NADH Shuttle and Insulin Secretion

NADH Shuttle and Insulin Secretion

In their report (1), Eto et al. hypothesize that
nicotinamide adenine dinucleotide (NADH)
is the signal for the coupling of glycolytic and
mitochondrial glucose metabolism that triggers
insulin secretion. Their conclusions,
based on their innovative and meticulous experiments,
do not consider the possibility that
the glycolytic end-product in the cytosol is
not pyruvate, but lactate. Thus, when lactate
enters the mitochondrial tricarboxylic acid
cycle, it must first be converted to pyruvate
by the lactate dehydrogenase (LDH) reaction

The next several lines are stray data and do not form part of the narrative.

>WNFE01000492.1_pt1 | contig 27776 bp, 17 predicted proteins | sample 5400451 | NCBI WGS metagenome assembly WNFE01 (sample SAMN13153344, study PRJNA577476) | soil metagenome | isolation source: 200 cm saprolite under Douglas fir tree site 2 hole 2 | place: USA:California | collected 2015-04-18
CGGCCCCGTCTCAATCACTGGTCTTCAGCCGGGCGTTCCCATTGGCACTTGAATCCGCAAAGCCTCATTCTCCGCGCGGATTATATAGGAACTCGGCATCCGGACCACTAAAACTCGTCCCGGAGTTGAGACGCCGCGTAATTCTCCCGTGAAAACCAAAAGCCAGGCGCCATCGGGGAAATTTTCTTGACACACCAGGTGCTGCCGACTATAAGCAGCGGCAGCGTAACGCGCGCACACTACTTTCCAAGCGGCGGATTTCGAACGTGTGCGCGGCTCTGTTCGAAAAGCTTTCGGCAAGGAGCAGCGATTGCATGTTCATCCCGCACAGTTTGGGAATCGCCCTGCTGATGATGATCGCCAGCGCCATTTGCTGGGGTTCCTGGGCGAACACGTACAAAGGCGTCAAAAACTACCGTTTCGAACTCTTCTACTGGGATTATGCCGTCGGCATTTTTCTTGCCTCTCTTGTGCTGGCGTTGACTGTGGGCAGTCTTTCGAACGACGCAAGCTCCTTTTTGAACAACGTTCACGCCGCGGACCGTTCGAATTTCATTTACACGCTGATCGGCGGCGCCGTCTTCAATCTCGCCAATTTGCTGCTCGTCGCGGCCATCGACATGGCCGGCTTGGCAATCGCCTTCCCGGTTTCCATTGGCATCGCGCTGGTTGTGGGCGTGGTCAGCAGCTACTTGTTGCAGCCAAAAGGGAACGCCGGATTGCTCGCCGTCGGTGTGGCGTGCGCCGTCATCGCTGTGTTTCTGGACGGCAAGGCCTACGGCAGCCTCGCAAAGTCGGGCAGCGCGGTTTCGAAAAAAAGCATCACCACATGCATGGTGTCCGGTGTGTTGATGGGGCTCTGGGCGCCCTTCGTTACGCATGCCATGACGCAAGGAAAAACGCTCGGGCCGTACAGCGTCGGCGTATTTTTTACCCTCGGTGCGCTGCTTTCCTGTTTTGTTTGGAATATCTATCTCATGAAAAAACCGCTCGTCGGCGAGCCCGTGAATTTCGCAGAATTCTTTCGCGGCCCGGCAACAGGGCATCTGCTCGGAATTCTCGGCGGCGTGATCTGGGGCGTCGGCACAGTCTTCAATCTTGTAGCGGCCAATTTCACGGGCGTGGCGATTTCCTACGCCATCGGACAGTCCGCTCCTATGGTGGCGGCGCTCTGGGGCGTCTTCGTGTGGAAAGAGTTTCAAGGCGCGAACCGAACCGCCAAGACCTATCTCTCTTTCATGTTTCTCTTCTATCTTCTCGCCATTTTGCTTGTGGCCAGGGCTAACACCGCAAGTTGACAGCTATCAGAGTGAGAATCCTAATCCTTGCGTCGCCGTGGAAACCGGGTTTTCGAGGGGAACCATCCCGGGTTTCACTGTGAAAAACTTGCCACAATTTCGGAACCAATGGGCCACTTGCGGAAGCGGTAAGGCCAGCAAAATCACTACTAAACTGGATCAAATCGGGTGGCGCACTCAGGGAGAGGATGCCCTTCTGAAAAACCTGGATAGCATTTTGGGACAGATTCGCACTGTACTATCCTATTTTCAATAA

that also produces NADH. The LDH reaction
is an important source of NADH that allows
cellular utilization of lactate as the sole oxidative
energy substrate (2). Whether or not
the LDH-produced NADH plays a role in
triggering insulin secretion could be determined
by use of the well-designed system
described in the report (1). Incubation of
mGPDH2/2 islets with 22.2 mM glucose 1
aminooxyacetate (AOA) 1 (20 to 40 mM)
lactate should provide ample amounts of
LDH-produced NADH. Alternatively, incubation
of wild-type (WT) islets with 22.2 mM
glucose 1 iodoacetic acid (IAA) 1 AOA 1
(20 to 40 mM) lactate should work as well.
Instead of IAA, the use of a pharmacological
dose of the glucose analog 2-deoxy-D-glucose
might work. Performing these experiments,
one should be able to determine if the
LDH reaction produces an NADH signal and,
if so, whether or not such a signal is sufficient
to trigger insulin secretion…

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